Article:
Health Science Academy in Greeley Set to Expand
High school students in Greeley planning on becoming nurses, doctors and medical technicians will soon have more training opportunities thanks to a new partnership. North Colorado Medical Center and Banner Health have each pledged $150,000 to fund a $300,000 expansion of a healthcare education program at Greeley Central High School.
The program currently serves 22 students in the 11th and 12th grades.
“But with the partnership of Banner and NCMC, we’re going to be able to expand the program beginning in August of this year to a full grade 9 – 12 program serving about 200 students,” says Roger Fiedler, Director of Communications for Weld County School District 6.
He says enrolled students will have access to classes in medical terminology, health sciences and human anatomy. Construction of new, state-of-the-art lab facilities at Greeley Central High is planned for early this summer.
Gene Haffner, Public Relations director for NCMC, says the country’s aging population will increase the demand for health professionals in the future.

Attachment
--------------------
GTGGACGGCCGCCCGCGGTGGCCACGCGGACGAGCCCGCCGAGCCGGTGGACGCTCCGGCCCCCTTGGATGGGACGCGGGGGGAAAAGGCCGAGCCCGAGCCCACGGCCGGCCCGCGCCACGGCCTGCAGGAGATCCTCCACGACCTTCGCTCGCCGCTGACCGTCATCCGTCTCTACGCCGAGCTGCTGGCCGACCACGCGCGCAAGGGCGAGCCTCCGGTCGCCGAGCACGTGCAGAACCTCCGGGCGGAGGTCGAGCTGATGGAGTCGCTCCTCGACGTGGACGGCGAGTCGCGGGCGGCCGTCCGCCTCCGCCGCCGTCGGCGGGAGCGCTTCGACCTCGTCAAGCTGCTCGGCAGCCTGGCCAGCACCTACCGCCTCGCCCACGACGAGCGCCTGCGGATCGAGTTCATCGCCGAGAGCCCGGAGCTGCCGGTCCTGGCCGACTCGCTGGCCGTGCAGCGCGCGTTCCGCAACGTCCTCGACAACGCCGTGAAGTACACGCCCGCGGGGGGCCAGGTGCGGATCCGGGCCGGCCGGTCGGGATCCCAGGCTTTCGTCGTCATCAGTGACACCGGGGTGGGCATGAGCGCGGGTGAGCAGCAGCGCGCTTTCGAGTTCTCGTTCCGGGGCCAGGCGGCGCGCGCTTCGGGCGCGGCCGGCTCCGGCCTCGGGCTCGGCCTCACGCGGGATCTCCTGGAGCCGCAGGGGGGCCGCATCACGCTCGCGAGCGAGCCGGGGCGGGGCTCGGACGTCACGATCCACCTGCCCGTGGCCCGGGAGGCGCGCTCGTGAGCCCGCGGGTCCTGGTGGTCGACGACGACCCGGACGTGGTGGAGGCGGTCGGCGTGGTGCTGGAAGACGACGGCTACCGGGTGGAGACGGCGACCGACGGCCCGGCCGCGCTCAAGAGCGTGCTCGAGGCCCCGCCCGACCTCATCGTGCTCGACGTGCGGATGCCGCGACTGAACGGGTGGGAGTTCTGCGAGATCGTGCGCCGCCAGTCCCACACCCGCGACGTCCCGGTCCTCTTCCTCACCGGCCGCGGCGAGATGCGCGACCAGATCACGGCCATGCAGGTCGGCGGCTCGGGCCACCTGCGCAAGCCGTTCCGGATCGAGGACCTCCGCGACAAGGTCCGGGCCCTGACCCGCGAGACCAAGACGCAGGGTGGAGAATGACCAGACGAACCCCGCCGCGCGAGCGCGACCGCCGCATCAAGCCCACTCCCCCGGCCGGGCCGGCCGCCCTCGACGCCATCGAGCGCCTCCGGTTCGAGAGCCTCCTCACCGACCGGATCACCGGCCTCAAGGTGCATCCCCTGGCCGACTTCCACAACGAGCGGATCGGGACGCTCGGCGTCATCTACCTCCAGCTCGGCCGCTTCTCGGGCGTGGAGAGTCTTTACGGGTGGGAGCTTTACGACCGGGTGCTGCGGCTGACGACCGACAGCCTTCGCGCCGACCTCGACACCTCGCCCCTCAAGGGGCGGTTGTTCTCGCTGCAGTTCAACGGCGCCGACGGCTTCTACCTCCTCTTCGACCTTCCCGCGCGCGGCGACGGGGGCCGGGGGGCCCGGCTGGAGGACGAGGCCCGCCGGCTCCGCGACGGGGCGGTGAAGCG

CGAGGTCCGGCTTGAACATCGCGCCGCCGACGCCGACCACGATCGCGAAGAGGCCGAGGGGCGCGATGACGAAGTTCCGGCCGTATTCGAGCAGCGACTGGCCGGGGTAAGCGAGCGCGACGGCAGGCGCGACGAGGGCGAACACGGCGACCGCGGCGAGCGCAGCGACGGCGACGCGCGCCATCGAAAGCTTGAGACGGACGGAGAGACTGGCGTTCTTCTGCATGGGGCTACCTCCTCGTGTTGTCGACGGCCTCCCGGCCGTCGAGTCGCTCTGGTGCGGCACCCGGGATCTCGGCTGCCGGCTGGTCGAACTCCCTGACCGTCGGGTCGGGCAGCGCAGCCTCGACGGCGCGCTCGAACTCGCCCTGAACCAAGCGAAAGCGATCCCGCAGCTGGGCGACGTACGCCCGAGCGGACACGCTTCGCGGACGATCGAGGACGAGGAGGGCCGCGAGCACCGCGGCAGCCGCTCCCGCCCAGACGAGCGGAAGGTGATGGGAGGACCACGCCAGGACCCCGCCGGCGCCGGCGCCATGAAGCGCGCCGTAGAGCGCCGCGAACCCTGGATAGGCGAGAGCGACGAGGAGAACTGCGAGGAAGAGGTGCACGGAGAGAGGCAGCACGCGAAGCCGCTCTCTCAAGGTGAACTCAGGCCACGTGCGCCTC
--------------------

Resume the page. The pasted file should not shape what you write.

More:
“Certainly the jobs should not decrease,” he notes. “And we are projecting, along with many experts across the country, that the number of jobs and types of jobs will increase and obviously we need a trained and qualified workforce to be able to fill those jobs.”
The program will offer new opportunities for collaboration with Aims community college and the University of Northern Colorado, and could also lead to internships and job shadowing with local health care professionals.
Haffner says the impact of this type of program reaches beyond the students themselves.
“I certainly think this option would be an attractive option for people who are moving to the community with families, to have this as an expanded option within the school district to take a look at for their children who will be attending schools. I think the cooperation and collaboration is a primary statement to the community about commitment to education and commitment to having programs that will serve people into the future.”
The program is a way to give students a head start in exploring their futures, says Fiedler.
“Helping them see the pathway through their high school coursework to what they’ll need for their future careers – even if that means going to a 2-year or 4-year college after high school graduation. We want our students to be thinking about and be prepared for what it’s going to take to get those jobs that they’re seeking.”
The Banner/NCMC Health Science Academy is set to open in August at Greeley Central High School. It will operate as a magnet program – open to students from Greeley and Evans, as well as nearby communities.